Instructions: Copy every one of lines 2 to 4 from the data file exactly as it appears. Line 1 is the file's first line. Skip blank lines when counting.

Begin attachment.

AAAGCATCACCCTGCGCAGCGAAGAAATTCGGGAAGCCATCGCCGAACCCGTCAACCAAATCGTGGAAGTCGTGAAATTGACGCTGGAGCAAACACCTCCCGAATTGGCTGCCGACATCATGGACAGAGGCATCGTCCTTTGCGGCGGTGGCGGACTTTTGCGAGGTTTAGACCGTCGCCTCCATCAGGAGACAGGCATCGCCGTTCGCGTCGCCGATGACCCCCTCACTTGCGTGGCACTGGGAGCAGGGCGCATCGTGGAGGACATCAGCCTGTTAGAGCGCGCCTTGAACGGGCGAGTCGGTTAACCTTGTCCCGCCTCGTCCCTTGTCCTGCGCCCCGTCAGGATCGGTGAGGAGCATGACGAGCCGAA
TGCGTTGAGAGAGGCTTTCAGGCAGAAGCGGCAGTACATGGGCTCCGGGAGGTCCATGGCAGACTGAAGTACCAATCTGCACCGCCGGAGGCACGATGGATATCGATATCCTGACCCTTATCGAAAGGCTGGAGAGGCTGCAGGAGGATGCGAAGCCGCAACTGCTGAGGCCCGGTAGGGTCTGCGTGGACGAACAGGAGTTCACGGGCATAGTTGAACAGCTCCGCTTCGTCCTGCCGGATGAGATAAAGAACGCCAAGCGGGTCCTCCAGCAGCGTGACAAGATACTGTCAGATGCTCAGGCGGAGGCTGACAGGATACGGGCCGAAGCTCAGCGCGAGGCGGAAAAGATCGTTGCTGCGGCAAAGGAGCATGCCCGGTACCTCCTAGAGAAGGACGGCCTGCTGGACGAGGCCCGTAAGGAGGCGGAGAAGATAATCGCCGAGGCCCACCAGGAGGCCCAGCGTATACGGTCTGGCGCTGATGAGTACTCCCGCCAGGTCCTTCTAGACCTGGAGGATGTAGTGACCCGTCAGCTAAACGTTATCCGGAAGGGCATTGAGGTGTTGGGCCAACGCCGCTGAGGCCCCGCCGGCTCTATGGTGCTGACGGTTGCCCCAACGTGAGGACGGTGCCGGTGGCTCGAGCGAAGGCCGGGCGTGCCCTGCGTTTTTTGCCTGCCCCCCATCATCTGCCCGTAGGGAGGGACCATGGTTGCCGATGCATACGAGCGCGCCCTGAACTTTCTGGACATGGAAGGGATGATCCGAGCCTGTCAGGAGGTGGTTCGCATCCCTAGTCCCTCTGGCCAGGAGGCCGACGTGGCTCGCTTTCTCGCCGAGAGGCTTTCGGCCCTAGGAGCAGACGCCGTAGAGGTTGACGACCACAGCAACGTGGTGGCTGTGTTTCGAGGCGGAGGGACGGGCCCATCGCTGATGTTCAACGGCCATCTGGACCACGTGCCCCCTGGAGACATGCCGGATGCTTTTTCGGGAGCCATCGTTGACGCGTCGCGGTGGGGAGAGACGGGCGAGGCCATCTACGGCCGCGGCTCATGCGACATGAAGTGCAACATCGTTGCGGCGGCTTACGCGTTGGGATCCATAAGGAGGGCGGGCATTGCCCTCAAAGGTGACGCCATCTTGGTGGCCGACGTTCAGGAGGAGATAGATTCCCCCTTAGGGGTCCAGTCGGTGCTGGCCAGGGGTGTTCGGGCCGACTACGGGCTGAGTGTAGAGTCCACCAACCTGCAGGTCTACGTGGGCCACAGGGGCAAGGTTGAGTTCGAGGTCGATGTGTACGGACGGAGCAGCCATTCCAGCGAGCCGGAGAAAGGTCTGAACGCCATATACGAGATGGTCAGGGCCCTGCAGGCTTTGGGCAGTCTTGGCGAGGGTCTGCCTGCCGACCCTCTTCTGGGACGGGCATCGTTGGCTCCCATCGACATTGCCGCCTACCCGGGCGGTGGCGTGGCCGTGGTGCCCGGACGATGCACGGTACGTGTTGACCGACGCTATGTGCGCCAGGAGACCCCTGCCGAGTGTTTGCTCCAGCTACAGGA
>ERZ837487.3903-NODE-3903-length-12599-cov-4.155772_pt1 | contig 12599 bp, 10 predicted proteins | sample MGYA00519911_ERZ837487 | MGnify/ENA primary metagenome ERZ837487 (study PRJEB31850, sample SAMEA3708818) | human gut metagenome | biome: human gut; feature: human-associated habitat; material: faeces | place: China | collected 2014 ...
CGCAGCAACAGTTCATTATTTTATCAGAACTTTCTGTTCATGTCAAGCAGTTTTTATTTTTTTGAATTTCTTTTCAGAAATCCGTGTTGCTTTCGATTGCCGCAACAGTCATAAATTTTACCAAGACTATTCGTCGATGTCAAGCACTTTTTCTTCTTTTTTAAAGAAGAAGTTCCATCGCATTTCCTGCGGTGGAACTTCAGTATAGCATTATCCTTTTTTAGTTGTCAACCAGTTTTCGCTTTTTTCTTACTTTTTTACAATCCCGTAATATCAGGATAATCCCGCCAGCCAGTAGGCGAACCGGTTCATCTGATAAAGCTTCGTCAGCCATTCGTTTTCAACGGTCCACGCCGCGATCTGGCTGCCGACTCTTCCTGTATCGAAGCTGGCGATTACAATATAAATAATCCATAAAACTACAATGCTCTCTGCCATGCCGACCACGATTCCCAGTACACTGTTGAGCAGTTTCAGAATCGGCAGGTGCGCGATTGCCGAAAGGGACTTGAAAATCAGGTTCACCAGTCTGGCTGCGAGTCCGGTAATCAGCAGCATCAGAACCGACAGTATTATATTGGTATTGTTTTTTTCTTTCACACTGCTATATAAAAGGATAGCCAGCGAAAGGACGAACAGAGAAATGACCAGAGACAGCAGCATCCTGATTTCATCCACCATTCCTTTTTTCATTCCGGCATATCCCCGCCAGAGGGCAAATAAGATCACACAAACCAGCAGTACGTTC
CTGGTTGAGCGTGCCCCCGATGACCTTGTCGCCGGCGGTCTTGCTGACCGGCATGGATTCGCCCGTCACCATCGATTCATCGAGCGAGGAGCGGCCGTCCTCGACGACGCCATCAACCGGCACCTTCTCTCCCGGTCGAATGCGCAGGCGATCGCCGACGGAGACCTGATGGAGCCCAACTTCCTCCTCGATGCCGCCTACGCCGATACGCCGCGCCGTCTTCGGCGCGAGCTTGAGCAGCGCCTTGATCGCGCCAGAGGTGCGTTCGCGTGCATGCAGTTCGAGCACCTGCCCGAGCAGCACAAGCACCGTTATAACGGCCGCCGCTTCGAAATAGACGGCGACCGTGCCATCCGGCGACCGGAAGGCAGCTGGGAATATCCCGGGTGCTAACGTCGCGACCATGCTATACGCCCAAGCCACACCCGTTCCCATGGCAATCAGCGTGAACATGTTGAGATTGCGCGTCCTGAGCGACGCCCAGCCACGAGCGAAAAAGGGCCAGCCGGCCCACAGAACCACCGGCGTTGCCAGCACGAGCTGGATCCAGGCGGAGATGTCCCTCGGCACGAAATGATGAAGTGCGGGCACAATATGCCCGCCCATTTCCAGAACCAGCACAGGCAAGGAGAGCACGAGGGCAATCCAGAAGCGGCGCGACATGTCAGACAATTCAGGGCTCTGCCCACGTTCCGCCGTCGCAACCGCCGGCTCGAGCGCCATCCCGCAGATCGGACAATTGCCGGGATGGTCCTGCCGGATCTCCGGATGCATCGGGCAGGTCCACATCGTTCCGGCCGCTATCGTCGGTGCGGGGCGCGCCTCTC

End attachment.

TGCGTTGAGAGAGGCTTTCAGGCAGAAGCGGCAGTACATGGGCTCCGGGAGGTCCATGGCAGACTGAAGTACCAATCTGCACCGCCGGAGGCACGATGGATATCGATATCCTGACCCTTATCGAAAGGCTGGAGAGGCTGCAGGAGGATGCGAAGCCGCAACTGCTGAGGCCCGGTAGGGTCTGCGTGGACGAACAGGAGTTCACGGGCATAGTTGAACAGCTCCGCTTCGTCCTGCCGGATGAGATAAAGAACGCCAAGCGGGTCCTCCAGCAGCGTGACAAGATACTGTCAGATGCTCAGGCGGAGGCTGACAGGATACGGGCCGAAGCTCAGCGCGAGGCGGAAAAGATCGTTGCTGCGGCAAAGGAGCATGCCCGGTACCTCCTAGAGAAGGACGGCCTGCTGGACGAGGCCCGTAAGGAGGCGGAGAAGATAATCGCCGAGGCCCACCAGGAGGCCCAGCGTATACGGTCTGGCGCTGATGAGTACTCCCGCCAGGTCCTTCTAGACCTGGAGGATGTAGTGACCCGTCAGCTAAACGTTATCCGGAAGGGCATTGAGGTGTTGGGCCAACGCCGCTGAGGCCCCGCCGGCTCTATGGTGCTGACGGTTGCCCCAACGTGAGGACGGTGCCGGTGGCTCGAGCGAAGGCCGGGCGTGCCCTGCGTTTTTTGCCTGCCCCCCATCATCTGCCCGTAGGGAGGGACCATGGTTGCCGATGCATACGAGCGCGCCCTGAACTTTCTGGACATGGAAGGGATGATCCGAGCCTGTCAGGAGGTGGTTCGCATCCCTAGTCCCTCTGGCCAGGAGGCCGACGTGGCTCGCTTTCTCGCCGAGAGGCTTTCGGCCCTAGGAGCAGACGCCGTAGAGGTTGACGACCACAGCAACGTGGTGGCTGTGTTTCGAGGCGGAGGGACGGGCCCATCGCTGATGTTCAACGGCCATCTGGACCACGTGCCCCCTGGAGACATGCCGGATGCTTTTTCGGGAGCCATCGTTGACGCGTCGCGGTGGGGAGAGACGGGCGAGGCCATCTACGGCCGCGGCTCATGCGACATGAAGTGCAACATCGTTGCGGCGGCTTACGCGTTGGGATCCATAAGGAGGGCGGGCATTGCCCTCAAAGGTGACGCCATCTTGGTGGCCGACGTTCAGGAGGAGATAGATTCCCCCTTAGGGGTCCAGTCGGTGCTGGCCAGGGGTGTTCGGGCCGACTACGGGCTGAGTGTAGAGTCCACCAACCTGCAGGTCTACGTGGGCCACAGGGGCAAGGTTGAGTTCGAGGTCGATGTGTACGGACGGAGCAGCCATTCCAGCGAGCCGGAGAAAGGTCTGAACGCCATATACGAGATGGTCAGGGCCCTGCAGGCTTTGGGCAGTCTTGGCGAGGGTCTGCCTGCCGACCCTCTTCTGGGACGGGCATCGTTGGCTCCCATCGACATTGCCGCCTACCCGGGCGGTGGCGTGGCCGTGGTGCCCGGACGATGCACGGTACGTGTTGACCGACGCTATGTGCGCCAGGAGACCCCTGCCGAGTGTTTGCTCCAGCTACAGGA
>ERZ837487.3903-NODE-3903-length-12599-cov-4.155772_pt1 | contig 12599 bp, 10 predicted proteins | sample MGYA00519911_ERZ837487 | MGnify/ENA primary metagenome ERZ837487 (study PRJEB31850, sample SAMEA3708818) | human gut metagenome | biome: human gut; feature: human-associated habitat; material: faeces | place: China | collected 2014 ...
CGCAGCAACAGTTCATTATTTTATCAGAACTTTCTGTTCATGTCAAGCAGTTTTTATTTTTTTGAATTTCTTTTCAGAAATCCGTGTTGCTTTCGATTGCCGCAACAGTCATAAATTTTACCAAGACTATTCGTCGATGTCAAGCACTTTTTCTTCTTTTTTAAAGAAGAAGTTCCATCGCATTTCCTGCGGTGGAACTTCAGTATAGCATTATCCTTTTTTAGTTGTCAACCAGTTTTCGCTTTTTTCTTACTTTTTTACAATCCCGTAATATCAGGATAATCCCGCCAGCCAGTAGGCGAACCGGTTCATCTGATAAAGCTTCGTCAGCCATTCGTTTTCAACGGTCCACGCCGCGATCTGGCTGCCGACTCTTCCTGTATCGAAGCTGGCGATTACAATATAAATAATCCATAAAACTACAATGCTCTCTGCCATGCCGACCACGATTCCCAGTACACTGTTGAGCAGTTTCAGAATCGGCAGGTGCGCGATTGCCGAAAGGGACTTGAAAATCAGGTTCACCAGTCTGGCTGCGAGTCCGGTAATCAGCAGCATCAGAACCGACAGTATTATATTGGTATTGTTTTTTTCTTTCACACTGCTATATAAAAGGATAGCCAGCGAAAGGACGAACAGAGAAATGACCAGAGACAGCAGCATCCTGATTTCATCCACCATTCCTTTTTTCATTCCGGCATATCCCCGCCAGAGGGCAAATAAGATCACACAAACCAGCAGTACGTTC